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New worm sniffs out child porn

An e-mail worm that seeks out images of child pornography on PCs and alerts government agencies to positive findings has been released by British hackers.

An e-mail worm that seeks out images of child pornography on PCs and alerts government agencies to positive findings has been released by British hackers intent on cleaning up the Internet.

The worm, dubbed "Noped," is an encrypted script using Microsoft's Visual Basic language. It arrives as an attachment to an e-mail message entitled "FWD: Help us all to end illegal child porn now." Once executed, the virus searches all hard drives for JPEG graphics files possessing names that indicate they may contain child pornography.

see special report: Year of the Worm Noped comes bundled with a list of government and police e-mail addresses that it will send a random alert to if it discovers a match for one or more of the JPEG file names listed in the script. The attached file is named "END ILLEGAL child porn NOW.TXT...vbs," with a string of a dozen dots helping to obscure the fact that it ends with the executable ".vbs" extension and not ".txt." The worm also displays a lengthy document detailing what it claims are international laws concerning child pornography.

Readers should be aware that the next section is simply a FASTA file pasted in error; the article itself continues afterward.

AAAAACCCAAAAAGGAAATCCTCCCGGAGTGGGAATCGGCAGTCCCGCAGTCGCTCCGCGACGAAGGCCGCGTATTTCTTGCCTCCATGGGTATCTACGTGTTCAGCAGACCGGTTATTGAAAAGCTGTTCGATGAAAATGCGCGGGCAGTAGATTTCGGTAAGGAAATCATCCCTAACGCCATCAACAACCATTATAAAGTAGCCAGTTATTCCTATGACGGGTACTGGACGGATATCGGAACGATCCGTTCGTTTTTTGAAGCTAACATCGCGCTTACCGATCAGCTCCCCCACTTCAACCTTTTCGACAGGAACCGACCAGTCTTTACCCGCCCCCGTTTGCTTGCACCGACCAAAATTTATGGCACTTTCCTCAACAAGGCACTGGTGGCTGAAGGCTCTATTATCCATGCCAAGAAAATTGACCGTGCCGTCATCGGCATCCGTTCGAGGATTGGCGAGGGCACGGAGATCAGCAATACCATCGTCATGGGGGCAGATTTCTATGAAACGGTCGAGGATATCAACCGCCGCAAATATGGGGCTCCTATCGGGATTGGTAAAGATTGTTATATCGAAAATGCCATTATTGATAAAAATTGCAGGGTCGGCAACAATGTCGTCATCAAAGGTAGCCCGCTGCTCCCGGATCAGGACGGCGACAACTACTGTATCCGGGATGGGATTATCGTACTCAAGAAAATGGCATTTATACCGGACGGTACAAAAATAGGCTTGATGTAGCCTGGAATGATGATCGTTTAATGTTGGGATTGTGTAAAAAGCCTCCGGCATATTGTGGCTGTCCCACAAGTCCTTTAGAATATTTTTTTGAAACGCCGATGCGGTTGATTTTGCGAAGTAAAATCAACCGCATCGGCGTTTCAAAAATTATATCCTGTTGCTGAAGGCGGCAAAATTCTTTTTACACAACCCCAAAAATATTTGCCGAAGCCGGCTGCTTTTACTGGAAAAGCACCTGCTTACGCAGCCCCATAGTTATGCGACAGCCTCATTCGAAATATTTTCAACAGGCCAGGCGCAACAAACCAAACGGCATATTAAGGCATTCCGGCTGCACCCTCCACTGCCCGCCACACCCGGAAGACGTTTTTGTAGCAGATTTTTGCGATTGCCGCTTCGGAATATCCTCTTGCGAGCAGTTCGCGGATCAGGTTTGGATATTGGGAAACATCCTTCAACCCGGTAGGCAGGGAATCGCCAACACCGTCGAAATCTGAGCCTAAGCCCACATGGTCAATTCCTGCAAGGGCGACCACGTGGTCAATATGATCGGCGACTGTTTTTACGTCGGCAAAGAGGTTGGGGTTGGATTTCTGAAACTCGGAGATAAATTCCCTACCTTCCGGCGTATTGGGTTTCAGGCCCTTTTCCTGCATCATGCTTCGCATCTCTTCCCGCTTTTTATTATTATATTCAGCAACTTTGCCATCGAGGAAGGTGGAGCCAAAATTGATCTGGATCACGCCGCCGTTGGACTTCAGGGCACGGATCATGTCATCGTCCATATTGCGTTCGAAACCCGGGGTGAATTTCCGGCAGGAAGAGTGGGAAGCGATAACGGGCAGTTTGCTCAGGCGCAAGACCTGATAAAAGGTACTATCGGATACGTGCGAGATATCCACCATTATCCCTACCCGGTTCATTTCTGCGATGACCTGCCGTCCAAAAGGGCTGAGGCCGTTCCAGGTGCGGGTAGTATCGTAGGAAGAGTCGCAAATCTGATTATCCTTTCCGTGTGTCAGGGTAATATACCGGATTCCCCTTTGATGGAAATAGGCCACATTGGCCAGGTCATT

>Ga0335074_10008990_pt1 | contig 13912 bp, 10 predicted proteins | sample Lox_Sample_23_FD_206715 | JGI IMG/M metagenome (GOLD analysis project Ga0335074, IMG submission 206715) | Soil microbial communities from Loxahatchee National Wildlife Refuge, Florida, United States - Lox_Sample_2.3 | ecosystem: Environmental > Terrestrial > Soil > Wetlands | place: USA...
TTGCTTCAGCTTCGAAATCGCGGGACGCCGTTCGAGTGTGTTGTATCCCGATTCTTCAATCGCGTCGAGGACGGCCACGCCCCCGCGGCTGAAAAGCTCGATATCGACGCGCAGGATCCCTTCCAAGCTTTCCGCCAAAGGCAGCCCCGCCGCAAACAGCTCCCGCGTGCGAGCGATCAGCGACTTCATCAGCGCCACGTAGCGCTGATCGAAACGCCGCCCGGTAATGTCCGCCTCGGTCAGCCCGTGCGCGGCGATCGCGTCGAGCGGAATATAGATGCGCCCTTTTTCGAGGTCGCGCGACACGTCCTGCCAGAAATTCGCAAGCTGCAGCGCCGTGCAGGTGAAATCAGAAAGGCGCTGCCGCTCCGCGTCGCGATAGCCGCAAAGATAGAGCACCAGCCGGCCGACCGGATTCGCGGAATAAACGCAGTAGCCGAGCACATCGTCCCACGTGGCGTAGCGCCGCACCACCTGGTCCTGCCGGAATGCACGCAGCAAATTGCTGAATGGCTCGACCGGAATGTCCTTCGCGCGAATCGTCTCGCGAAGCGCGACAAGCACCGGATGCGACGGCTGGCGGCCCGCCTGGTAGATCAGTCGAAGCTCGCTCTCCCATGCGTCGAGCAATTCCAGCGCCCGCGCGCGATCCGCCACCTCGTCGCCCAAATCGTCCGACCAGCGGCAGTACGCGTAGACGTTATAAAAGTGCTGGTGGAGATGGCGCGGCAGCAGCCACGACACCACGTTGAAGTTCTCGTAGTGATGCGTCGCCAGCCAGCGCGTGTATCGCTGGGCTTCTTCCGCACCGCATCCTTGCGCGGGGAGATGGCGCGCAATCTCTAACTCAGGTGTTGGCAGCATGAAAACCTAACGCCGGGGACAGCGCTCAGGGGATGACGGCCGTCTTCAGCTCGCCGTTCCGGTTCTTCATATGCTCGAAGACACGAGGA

But Inspector Terry Jones of the Obscene Publications Unit in the Manchester, England, police department, has confirmed that British police will not be responding to the worm alerts, as the reports would fail to meet evidence standards. "This is not an approach that we would advocate, as child pornography is a delicate area to investigate, and we must have reasonable cause to suspect our evidence has been gathered ethically."

Antivirus software company Symantec ranked the virus as a "low" and said it expects to see less than a hundred infections reported. "The virus is currently not that wild--companies should have updated their virus definitions by now, so that if it spreads, they will be safe," said Andre Post, a researcher at Symantec.

Noped appears less malicious than the prolific Homepage worm that infected scores of companies earlier this month. Like Noped, Homepage was written in Visual Basic script. When launched, the Homepage attachment automatically forwarded the same e-mail to all the people in a victim's address book, and simultaneously opened one of four pornographic Web pages on the person's computer.

Staff writer Wendy McAuliffe reported from London.